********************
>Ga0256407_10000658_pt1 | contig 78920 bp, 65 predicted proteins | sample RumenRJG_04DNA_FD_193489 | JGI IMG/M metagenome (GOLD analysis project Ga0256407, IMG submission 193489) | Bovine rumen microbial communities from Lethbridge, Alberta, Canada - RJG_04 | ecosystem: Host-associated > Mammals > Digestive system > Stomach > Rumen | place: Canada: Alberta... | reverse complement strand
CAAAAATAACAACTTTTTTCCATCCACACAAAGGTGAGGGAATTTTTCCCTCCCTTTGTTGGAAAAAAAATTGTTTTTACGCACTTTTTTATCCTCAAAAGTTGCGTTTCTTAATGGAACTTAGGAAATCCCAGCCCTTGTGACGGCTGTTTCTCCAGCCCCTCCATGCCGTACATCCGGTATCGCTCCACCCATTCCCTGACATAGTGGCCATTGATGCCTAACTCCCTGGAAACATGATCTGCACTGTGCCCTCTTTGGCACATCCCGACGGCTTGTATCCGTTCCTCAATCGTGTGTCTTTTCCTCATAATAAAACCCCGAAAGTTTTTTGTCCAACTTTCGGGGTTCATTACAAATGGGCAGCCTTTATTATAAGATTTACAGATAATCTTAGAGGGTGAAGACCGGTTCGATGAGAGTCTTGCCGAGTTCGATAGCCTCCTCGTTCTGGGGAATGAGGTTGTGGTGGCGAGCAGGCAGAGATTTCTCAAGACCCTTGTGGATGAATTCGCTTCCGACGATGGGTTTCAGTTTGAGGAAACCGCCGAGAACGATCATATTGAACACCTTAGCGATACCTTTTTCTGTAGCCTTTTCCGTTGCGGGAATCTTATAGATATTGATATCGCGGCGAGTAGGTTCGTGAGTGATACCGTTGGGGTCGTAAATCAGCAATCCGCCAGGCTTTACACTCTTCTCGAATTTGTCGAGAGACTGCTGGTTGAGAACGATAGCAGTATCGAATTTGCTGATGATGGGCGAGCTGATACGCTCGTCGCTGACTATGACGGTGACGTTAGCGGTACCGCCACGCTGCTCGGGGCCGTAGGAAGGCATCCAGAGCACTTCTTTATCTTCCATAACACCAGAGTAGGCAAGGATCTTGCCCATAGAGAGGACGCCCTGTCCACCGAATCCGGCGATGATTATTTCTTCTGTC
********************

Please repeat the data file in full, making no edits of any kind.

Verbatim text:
>Ga0256407_10000658_pt1 | contig 78920 bp, 65 predicted proteins | sample RumenRJG_04DNA_FD_193489 | JGI IMG/M metagenome (GOLD analysis project Ga0256407, IMG submission 193489) | Bovine rumen microbial communities from Lethbridge, Alberta, Canada - RJG_04 | ecosystem: Host-associated > Mammals > Digestive system > Stomach > Rumen | place: Canada: Alberta... | reverse complement strand
CAAAAATAACAACTTTTTTCCATCCACACAAAGGTGAGGGAATTTTTCCCTCCCTTTGTTGGAAAAAAAATTGTTTTTACGCACTTTTTTATCCTCAAAAGTTGCGTTTCTTAATGGAACTTAGGAAATCCCAGCCCTTGTGACGGCTGTTTCTCCAGCCCCTCCATGCCGTACATCCGGTATCGCTCCACCCATTCCCTGACATAGTGGCCATTGATGCCTAACTCCCTGGAAACATGATCTGCACTGTGCCCTCTTTGGCACATCCCGACGGCTTGTATCCGTTCCTCAATCGTGTGTCTTTTCCTCATAATAAAACCCCGAAAGTTTTTTGTCCAACTTTCGGGGTTCATTACAAATGGGCAGCCTTTATTATAAGATTTACAGATAATCTTAGAGGGTGAAGACCGGTTCGATGAGAGTCTTGCCGAGTTCGATAGCCTCCTCGTTCTGGGGAATGAGGTTGTGGTGGCGAGCAGGCAGAGATTTCTCAAGACCCTTGTGGATGAATTCGCTTCCGACGATGGGTTTCAGTTTGAGGAAACCGCCGAGAACGATCATATTGAACACCTTAGCGATACCTTTTTCTGTAGCCTTTTCCGTTGCGGGAATCTTATAGATATTGATATCGCGGCGAGTAGGTTCGTGAGTGATACCGTTGGGGTCGTAAATCAGCAATCCGCCAGGCTTTACACTCTTCTCGAATTTGTCGAGAGACTGCTGGTTGAGAACGATAGCAGTATCGAATTTGCTGATGATGGGCGAGCTGATACGCTCGTCGCTGACTATGACGGTGACGTTAGCGGTACCGCCACGCTGCTCGGGGCCGTAGGAAGGCATCCAGAGCACTTCTTTATCTTCCATAACACCAGAGTAGGCAAGGATCTTGCCCATAGAGAGGACGCCCTGTCCACCGAATCCGGCGATGATTATTTCTTCTGTC